Question: In your opinion, what role can the Eurasian Economic Community play in developing the economies of the CIS countries and in promoting integration in general in the post-Soviet area? And, if you will allow, I would also like to ask another question. Yesterday the news came that, citing a Russian intelligence source, the Russian intelligence services passed on information to their U.S. counterparts in autumn 2002 that Saddam Hussein’s regime was preparing terrorist attacks in the United States and against American targets abroad. Can you comment on this information? Is this true, and if it is, then has Russia changed its position regarding the military operations in Iraq and was the United States in fact rightly acting in necessary self-defence?
Vladimir Putin: We have discussed the role of the Eurasian Economic Community on many occasions, including with the press. I think that the Eurasian Economic Community is in many ways a driving force for integration in the post-Soviet area. As you know, this idea was the initiative of the President of Kazakhstan. We, all the representatives of the community’s member states here today, gave this initiative our active support and we were right in doing so. I think that recent events, including the work being done on creating the Single Economic Space, and you know that the four countries involved are moving forward with this, were sparked to a considerable extent by the processes underway within the Eurasian Economic Community.
We are creating a real tool for integration. The results of today’s meeting, more precisely, the adoption of the documents you know about and our common work on the securities market, will give the community’s economic legislation the status it needs for us to be able to approve supranational, direct legislation. This is very important for achieving genuine integration. The Eurasian Economic Community, therefore, really does have great significance and I hope that its importance will increase further.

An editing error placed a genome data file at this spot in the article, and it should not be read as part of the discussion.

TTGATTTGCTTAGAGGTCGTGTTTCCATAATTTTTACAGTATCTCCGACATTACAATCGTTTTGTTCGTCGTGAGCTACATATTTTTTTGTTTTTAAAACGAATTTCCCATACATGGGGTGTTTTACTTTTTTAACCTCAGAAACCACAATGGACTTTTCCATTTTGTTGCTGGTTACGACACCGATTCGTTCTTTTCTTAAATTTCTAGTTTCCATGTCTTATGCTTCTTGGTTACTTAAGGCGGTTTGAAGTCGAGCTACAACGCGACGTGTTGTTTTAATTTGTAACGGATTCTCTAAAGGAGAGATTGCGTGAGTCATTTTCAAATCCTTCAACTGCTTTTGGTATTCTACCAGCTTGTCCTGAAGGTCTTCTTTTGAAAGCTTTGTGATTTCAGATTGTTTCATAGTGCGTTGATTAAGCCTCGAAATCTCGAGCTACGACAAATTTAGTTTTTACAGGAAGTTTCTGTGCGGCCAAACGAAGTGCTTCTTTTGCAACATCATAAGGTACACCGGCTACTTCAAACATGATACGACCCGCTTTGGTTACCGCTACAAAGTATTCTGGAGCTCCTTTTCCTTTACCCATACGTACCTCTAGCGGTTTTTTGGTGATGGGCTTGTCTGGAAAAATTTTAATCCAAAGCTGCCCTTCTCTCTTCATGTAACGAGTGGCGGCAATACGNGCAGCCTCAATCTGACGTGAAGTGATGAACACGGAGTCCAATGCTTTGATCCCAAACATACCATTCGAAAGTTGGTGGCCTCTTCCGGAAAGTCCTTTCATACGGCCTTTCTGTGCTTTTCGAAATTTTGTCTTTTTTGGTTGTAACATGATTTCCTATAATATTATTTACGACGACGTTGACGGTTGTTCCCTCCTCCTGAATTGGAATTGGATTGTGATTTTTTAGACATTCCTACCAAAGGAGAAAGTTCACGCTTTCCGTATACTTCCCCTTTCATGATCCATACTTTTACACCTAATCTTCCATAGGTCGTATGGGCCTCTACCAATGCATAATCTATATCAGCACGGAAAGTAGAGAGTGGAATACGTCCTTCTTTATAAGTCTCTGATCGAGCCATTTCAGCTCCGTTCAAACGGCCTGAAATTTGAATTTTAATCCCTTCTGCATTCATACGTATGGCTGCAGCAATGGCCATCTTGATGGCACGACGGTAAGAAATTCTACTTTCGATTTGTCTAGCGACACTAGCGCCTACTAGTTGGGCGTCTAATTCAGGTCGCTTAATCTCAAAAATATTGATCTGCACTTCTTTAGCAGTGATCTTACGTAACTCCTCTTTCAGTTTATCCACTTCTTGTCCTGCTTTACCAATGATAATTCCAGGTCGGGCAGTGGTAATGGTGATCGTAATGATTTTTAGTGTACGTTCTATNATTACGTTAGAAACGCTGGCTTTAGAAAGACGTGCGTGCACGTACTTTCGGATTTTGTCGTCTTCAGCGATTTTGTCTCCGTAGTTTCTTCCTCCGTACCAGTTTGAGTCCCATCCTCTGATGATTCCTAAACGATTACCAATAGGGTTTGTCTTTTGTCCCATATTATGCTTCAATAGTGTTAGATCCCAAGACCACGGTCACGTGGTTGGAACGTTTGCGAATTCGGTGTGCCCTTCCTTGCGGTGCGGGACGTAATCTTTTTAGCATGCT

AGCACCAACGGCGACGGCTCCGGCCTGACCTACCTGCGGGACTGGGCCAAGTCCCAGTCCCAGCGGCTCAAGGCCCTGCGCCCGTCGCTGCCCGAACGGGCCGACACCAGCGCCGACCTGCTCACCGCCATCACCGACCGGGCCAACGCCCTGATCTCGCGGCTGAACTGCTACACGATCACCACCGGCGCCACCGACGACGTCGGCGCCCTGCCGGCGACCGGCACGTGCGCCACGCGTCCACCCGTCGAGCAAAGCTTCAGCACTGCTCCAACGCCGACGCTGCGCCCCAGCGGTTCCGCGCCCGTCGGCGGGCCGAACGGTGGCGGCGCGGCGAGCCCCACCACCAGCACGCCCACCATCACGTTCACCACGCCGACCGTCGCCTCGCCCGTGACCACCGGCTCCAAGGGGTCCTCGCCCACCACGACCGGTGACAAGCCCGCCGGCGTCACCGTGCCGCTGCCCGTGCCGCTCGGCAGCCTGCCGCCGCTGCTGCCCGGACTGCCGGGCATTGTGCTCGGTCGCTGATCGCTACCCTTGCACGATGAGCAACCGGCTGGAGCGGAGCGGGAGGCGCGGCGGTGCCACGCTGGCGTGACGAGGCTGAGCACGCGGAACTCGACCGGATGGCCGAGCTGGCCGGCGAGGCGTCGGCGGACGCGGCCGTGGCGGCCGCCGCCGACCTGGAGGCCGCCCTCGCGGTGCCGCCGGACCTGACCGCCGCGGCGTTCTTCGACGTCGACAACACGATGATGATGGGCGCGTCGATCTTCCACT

As for your second question, which concerns a different matter altogether, I have no reason to avoid it. I can confirm that, following the events of September 11, 2001 and up until the beginning of military operations in Iraq, Russian intelligence did indeed receive on several occasions information that official organisations in Saddam Hussein’s regime were preparing terrorist attacks on U.S. territory and against U.S. military and civilian targets abroad. This information was indeed passed on through our cooperation channels to our U.S. colleagues. Moreover, U.S. President George Bush had the chance, and used it, to personally thank the head of one of the Russian intelligence services for this information that he considered of great importance.
As for whether this constitutes grounds for saying that the United States acted in necessary self-defence, I don’t know, that is another matter.
Has Russia’s position changed regarding the military operations in Iraq? No, it has not changed. This information was received by the Russian intelligence services and passed on to our American partners, but we think that international law sets out certain procedures for using force in international affairs, and in this case these procedures were not complied with.
I would like to add a couple more words on Iraq. It is one thing to have information that Saddam Hussein’s regime was preparing terrorist attacks. We had that information and we passed it on. But we did not have information linking his regime to any actual terrorist attacks and really, this is quite another matter.